Wednesday, July 19, 2006

Science vs. the Shitheads II

WASHINGTON, D.C. (AP)--President Bush hid from the cameras Wednesday like the cowardly, petulant bitch he is, to cast the first veto of his presidency, saying legislation to increase federal funding for embryonic stem cell research "crosses a moral boundary," which is suddenly a problem for the pro-torture, pro-death squad administration.

"This bill would support the taking of innocent human life in the hope of finding medical benefits for others, and has no clear advantage for my corporate puppet-masters," Bush said at a White House photo op where he was surrounded by 18 Republican families who used leftover goo from an IVF clinic to make their own children.

"Each of these children was still adopted while still an embryo and has been blessed with a chance to grow, to grow up in a loving family. These boys and girls are not spare parts," he said. "Imagine if they were? 'Ooo, zombie-arm thing's after me! Oh, no, it's just Junior!' No, seriously, though: that would suck."

The veto came a day after the Senate defied Bush and approved the legislation, 63-37, four votes short of the two-thirds margin which would more accurately reflect the will of the electorate. White House officials and Republican congressional leaders claimed it was unlikely that Congress could override the veto, so it was another triumph over the filthy, filthy rabble out there in the countryside.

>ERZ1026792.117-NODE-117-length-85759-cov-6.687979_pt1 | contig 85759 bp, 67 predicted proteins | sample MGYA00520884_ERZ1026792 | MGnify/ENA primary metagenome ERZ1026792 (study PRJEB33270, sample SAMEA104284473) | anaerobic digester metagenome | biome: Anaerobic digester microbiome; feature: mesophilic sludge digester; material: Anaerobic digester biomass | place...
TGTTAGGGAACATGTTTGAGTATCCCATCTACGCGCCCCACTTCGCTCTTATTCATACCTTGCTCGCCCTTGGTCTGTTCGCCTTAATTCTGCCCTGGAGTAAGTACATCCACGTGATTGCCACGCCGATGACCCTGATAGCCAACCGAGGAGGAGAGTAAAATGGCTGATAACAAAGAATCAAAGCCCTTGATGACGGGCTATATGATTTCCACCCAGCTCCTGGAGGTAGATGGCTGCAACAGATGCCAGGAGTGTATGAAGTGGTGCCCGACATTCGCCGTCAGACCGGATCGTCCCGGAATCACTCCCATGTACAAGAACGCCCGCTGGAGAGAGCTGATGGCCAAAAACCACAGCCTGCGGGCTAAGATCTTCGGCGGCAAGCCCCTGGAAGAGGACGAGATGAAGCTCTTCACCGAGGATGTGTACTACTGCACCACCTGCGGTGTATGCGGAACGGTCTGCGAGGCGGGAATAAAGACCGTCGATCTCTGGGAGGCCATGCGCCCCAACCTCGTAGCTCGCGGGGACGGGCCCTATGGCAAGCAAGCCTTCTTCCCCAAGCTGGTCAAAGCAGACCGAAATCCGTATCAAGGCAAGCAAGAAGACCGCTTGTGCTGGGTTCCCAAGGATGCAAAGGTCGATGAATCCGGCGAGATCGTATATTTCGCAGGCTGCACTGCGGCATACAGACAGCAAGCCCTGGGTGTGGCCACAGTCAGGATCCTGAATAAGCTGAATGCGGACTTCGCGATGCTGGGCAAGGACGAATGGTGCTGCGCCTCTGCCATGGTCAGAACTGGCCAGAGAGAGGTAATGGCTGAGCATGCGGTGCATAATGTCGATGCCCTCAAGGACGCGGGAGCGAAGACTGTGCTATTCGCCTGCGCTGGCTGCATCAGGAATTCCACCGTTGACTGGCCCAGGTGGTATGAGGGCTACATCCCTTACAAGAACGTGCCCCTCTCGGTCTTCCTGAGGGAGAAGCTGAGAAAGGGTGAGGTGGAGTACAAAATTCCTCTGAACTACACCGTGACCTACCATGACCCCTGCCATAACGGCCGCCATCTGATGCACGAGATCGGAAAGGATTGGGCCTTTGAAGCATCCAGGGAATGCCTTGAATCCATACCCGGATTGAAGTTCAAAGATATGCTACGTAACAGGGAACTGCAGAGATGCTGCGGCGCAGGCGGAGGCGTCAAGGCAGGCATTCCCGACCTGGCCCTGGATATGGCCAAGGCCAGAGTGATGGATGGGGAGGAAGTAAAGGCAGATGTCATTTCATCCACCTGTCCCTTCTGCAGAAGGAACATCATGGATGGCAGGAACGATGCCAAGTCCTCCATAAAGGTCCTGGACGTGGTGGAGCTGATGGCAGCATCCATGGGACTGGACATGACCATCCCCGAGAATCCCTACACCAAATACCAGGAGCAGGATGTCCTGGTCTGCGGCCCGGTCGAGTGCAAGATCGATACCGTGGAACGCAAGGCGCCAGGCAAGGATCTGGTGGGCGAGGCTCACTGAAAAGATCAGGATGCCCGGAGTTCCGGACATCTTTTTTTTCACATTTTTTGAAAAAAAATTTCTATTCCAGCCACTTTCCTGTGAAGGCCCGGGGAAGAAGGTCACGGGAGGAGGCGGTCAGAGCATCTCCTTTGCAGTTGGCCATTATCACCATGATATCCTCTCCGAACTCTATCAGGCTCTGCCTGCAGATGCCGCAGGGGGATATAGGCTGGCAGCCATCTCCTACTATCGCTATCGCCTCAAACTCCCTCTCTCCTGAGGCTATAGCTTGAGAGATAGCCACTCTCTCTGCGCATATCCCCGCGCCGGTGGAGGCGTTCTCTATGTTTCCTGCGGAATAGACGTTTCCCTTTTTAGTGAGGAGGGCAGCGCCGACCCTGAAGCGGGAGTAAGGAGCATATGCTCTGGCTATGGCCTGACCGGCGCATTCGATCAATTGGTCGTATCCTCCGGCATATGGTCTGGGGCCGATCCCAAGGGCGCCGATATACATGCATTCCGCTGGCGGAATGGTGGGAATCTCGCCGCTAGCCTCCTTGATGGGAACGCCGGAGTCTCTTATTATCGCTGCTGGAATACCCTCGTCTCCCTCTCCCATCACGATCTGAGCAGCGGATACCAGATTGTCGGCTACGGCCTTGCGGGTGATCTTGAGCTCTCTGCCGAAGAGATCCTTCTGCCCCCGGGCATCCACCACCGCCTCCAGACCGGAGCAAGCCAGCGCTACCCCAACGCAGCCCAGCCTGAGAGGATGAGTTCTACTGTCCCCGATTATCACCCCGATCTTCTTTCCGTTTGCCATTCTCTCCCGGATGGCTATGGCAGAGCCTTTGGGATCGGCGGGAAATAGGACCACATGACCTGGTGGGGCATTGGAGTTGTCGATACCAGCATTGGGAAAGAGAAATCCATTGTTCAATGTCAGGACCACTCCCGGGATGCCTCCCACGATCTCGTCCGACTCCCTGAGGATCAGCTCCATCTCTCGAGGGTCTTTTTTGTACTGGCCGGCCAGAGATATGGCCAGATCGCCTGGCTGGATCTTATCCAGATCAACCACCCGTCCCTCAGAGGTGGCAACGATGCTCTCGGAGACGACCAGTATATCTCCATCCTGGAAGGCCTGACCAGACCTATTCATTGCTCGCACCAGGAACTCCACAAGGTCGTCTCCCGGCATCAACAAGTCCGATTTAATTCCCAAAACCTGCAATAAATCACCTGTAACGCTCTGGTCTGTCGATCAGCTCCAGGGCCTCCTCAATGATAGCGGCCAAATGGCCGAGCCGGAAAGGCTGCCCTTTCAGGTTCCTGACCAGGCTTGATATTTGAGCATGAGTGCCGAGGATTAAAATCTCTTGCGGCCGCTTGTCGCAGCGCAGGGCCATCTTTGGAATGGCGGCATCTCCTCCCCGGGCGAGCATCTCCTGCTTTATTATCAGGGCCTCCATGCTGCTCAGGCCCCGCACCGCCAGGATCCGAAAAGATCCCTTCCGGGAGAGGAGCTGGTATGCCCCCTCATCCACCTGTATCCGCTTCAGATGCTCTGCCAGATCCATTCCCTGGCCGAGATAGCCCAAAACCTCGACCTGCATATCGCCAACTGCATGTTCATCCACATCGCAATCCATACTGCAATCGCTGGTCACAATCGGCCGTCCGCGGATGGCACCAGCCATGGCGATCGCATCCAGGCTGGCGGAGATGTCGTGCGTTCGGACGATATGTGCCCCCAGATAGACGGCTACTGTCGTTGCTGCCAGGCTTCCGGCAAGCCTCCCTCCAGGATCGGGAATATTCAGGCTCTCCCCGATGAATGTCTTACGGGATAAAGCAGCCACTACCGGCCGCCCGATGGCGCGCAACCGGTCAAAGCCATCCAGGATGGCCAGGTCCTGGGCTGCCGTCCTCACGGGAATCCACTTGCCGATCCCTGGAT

Bush had made 141 veto threats during his time in office, and the Republican drones controlling Congress typically respond by changing bills to his liking.

Bush's support was the strongest in the House, which he desperately needs to keep control of if he wants to stay out of jail.

Bush has supported federally funded research on only those stem cell lines created before August 9, 2001, the date of his speech to the nation on the subject, three days after receiving and ignoring the national security briefing advising him of Osama bin Laden's plan to attack the U.S. by crashing airplanes into buildings.

The president vetoed the measure shortly after it came to his desk, then scurried off to his little photo op. His position was politically popular among anti-science fucktards, and is sure to be an issue in the midterm congressional elections, which could in turn determine whether Bush will retire to Crawford or Guantanamo.

Announcing the veto, Bush was surrounded in the East Room by so-called "snowflake" families, those with children born immaculately, through embryo donation.

"They remind us of what is lost when embryos are destroyed in the name of research instead of flushed to gain space. They remind us that we all begin our lives as a small collection of cells, and then some of us grow up to be deciders. And they remind us that in our zeal for new treatments and cures, America must never abandon our fundamental morals," Bush said. "Nancy Reagan can blow me. I need to keep control of the House."

He said the bill would have crossed a line and "once crossed, we would find it impossible to turn back, like a maze on a truckstop placemat...

"As science brings us every closer to unlocking the secrets of human biology, it also offers temptations to manipulate human life and violate human dignity. But I did not have sexual relations with that woman, Ms. Merkel."

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